how to prove you're the primary caregiver of pet

In order to prove that you’re the primary pet owner, you’ll need documentation. Here are some examples of what you may be able to use: 

  • Adoption or purchase records: These records show who adopted or purchased the pet, and usually name a primary owner. 

  • Pet registration with your name on it: Similarly, evidence that you registered the pet to your name can prove you are the primary owner. 

  • Veterinary bills and records: Evidence that you took your pet to the veterinarian, as well as any care or treatment you pursued for your pet, helps support that you have acted as its primary caretaker. 

  • Microchip records: Similar to registration, microchip records usually register a pet to a specific owner. If your name is on the record, that supports the idea that you are the primary owner. 

  • Pet food, toys and other miscellaneous item purchases: Any evidence that you took care of your pet can help demonstrate that you have been its caregiver. 

  • Pet care routine and responsibilities: In addition to concrete purchases, presenting a record of how you took care of your pet can also paint a picture of who was most responsible for pet care. 

Additionally, you should prove how you’ll take care of the pet if you’re awarded ownership. Consider the following:

  • Can you prove you can financially support the pet on your own?

  • Will you have sufficient space (such as room for the pet to play)? 

  • Are there rental restrictions where you live that would prevent you from taking care of the pet on a daily basis?

  • Is your work schedule reasonable for the pet’s emotional stability?

Pet custody agreement

Before getting a pet with your partner, it might be wise to create a pet custody agreement in the event of a separation. However, recently divorced or separated couples can also benefit from a pet agreement, which helps you work out a visitation schedule (if desired) as well as all the details that impact shared custody and care for your pet. 

pet custody agreement template

download the pet custody agreement template

Make sure your agreement touches on the following points:

  • Who is the agreement between? This is the easiest part of creating a pet agreement — you're just naming the parties involved in the relationship when the pet was acquired, so usually you and your partner.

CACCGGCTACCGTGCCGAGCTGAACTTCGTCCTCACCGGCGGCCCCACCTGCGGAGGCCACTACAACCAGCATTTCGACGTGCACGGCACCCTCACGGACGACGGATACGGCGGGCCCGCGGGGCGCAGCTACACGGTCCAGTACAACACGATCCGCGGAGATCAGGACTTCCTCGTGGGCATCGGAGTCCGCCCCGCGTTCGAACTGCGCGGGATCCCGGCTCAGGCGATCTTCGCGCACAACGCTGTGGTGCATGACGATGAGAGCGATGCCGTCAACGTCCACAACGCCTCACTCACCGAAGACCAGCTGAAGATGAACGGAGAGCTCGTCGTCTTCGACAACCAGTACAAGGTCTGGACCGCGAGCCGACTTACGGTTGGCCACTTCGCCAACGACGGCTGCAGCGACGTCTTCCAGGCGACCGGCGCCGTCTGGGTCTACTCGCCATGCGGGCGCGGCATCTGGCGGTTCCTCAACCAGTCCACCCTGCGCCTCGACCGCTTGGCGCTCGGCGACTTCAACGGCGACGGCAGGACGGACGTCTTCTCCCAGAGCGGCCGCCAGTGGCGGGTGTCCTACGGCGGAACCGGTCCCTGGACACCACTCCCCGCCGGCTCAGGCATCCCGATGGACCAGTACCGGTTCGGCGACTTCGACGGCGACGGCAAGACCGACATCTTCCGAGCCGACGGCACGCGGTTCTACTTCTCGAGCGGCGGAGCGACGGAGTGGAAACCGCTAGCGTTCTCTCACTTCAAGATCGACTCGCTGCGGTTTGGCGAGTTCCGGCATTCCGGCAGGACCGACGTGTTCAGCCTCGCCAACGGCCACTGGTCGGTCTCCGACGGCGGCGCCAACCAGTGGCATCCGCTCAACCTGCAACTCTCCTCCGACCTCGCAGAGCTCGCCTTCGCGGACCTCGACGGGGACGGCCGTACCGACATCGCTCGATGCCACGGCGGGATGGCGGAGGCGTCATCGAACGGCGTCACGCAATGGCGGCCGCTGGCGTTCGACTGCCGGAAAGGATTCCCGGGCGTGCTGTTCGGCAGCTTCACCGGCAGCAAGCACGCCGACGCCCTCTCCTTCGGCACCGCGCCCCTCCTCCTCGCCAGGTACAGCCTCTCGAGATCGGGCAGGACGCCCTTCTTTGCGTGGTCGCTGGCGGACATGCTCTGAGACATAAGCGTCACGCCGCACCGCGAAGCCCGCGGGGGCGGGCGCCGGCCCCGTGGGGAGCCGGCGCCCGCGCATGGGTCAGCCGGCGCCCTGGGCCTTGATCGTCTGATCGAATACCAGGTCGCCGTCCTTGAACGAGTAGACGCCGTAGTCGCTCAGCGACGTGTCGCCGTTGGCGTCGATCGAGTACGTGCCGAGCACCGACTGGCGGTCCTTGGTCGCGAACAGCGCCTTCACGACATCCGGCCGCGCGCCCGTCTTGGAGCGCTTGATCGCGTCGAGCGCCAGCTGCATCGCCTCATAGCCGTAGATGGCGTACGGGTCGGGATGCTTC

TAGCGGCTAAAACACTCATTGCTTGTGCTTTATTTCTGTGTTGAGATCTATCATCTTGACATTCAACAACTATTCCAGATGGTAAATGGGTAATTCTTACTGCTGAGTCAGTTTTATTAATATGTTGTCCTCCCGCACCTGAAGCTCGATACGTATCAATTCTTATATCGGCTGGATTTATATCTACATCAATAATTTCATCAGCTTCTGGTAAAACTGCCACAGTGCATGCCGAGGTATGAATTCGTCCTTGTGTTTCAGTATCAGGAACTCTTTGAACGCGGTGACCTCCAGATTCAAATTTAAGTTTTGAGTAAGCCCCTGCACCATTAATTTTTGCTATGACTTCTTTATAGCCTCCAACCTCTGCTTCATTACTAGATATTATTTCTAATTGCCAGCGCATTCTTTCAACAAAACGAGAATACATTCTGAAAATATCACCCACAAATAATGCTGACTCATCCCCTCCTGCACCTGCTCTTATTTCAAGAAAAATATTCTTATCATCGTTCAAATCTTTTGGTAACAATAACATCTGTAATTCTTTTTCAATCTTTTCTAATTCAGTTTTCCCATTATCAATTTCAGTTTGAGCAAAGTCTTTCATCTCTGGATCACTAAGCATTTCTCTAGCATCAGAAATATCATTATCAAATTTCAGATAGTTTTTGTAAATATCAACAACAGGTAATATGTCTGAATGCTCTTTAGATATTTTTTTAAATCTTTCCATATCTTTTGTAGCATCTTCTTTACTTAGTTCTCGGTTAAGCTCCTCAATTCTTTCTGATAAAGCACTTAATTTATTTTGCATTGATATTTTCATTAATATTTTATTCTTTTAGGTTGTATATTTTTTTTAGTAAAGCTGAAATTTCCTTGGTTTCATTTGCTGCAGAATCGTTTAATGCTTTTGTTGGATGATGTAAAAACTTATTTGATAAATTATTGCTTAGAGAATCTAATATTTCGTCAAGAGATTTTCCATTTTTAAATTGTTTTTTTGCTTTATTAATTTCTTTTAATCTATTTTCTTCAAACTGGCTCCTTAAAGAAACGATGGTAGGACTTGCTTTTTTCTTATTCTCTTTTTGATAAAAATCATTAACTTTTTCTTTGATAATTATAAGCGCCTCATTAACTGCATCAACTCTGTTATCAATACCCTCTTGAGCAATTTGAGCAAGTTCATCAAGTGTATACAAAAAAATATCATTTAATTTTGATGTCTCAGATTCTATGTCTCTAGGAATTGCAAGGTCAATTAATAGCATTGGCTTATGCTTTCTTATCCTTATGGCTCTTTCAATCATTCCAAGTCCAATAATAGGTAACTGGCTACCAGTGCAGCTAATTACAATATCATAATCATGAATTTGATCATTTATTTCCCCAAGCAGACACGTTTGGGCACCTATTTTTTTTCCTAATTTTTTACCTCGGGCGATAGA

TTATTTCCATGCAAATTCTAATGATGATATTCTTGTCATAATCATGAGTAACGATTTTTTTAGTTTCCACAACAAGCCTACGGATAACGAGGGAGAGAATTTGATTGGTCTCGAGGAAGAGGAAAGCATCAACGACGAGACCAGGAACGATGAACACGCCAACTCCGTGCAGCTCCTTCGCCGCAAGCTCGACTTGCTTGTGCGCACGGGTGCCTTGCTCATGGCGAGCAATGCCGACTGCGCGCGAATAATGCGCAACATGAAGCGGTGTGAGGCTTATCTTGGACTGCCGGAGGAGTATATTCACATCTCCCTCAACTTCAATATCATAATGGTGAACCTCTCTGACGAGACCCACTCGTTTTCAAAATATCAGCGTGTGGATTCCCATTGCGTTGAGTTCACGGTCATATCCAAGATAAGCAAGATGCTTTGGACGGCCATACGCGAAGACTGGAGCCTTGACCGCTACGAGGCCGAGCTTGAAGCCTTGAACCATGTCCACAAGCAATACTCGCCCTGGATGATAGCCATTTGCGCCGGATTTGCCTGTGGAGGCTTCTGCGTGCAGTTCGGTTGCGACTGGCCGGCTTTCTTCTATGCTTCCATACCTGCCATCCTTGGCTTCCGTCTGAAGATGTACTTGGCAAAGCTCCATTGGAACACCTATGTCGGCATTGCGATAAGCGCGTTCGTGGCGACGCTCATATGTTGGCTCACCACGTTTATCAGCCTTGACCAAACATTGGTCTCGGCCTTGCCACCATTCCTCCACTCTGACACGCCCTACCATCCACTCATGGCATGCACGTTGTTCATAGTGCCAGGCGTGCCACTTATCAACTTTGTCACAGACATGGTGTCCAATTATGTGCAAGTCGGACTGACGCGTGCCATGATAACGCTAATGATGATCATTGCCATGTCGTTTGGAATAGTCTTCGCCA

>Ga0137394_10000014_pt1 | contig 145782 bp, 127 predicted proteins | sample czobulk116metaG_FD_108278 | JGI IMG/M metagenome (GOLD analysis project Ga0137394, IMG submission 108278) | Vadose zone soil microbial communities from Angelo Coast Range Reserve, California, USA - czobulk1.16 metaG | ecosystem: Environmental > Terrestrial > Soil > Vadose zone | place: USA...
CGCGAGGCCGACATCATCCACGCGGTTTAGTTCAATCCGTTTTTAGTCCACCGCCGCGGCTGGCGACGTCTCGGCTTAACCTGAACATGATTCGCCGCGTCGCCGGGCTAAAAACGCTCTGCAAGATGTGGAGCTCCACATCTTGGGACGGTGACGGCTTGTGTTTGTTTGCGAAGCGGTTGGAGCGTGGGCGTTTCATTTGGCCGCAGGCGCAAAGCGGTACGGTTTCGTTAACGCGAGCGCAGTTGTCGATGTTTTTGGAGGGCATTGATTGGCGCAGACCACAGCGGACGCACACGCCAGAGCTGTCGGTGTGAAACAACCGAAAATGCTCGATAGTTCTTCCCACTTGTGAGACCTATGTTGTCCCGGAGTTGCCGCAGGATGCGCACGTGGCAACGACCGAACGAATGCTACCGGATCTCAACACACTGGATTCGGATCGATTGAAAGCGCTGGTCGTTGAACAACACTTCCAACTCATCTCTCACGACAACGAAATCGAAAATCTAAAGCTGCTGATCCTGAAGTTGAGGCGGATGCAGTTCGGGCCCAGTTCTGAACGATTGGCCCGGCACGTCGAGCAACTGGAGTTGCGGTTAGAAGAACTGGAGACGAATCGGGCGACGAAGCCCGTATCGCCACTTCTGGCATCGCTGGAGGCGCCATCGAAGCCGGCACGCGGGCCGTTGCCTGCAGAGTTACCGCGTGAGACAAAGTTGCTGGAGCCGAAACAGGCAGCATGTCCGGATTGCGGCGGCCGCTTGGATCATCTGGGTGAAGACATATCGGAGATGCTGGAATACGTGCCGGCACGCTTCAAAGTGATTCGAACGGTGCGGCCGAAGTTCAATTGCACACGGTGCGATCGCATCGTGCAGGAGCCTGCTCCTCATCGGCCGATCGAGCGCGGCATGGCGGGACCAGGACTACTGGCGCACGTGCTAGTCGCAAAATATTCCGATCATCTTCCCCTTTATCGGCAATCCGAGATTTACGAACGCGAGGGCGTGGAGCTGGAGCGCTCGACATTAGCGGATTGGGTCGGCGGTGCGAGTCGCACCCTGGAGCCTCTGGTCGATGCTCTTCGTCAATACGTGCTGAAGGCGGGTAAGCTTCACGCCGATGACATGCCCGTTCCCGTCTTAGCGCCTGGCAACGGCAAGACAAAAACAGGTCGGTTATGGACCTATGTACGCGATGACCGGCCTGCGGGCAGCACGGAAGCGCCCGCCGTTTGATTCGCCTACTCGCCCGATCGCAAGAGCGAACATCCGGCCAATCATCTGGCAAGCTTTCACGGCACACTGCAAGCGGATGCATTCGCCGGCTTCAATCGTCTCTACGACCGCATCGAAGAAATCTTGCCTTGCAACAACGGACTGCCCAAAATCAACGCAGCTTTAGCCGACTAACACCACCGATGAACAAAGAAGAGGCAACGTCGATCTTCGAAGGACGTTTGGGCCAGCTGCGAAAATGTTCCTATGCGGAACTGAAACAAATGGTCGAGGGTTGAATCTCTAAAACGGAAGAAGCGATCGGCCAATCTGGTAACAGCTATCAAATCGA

• How many and which pets are included in the pet agreement? Specify which pet or pets the agreement is about, including the number of pets, their names and breeds. 

  • Who will have custody? Depending on your situation and what works best, you might agree to sole or joint custody. But be sure to consider what you would do if your ex-partner lived somewhere else or far away because that might impact the arraignment. For example, if they lived in a different state, it might not be possible to have joint custody or visitation. 

  • Will visitation rights be granted to either party? If you're opting for joint custody, you might want to consider having a visitation agreement as well. 

  • Who will pay for the pet(s), including food, toys and miscellaneous expenses? This is where you can decide who will pay for what costs associated with the pet and how to split them up. For example, if you're continuing with joint ownership of the pet, one person could buy pet toys while the other buys pet food. 

  • Who pays for and is the decision maker for the veterinary services and health of the pet? Here, you might establish monetary thresholds for pet care, including how much each person is able to pay towards veterinary services, and who is the primary decision maker when it comes to the pet's health.

If you can’t come to an amicable agreement, then you can take it up with the court, which will abide by the state laws. Because laws vary by state and divorce can already be an emotionally charged time, you can find a lawyer who will listen to and advocate for your needs in a pet custody case.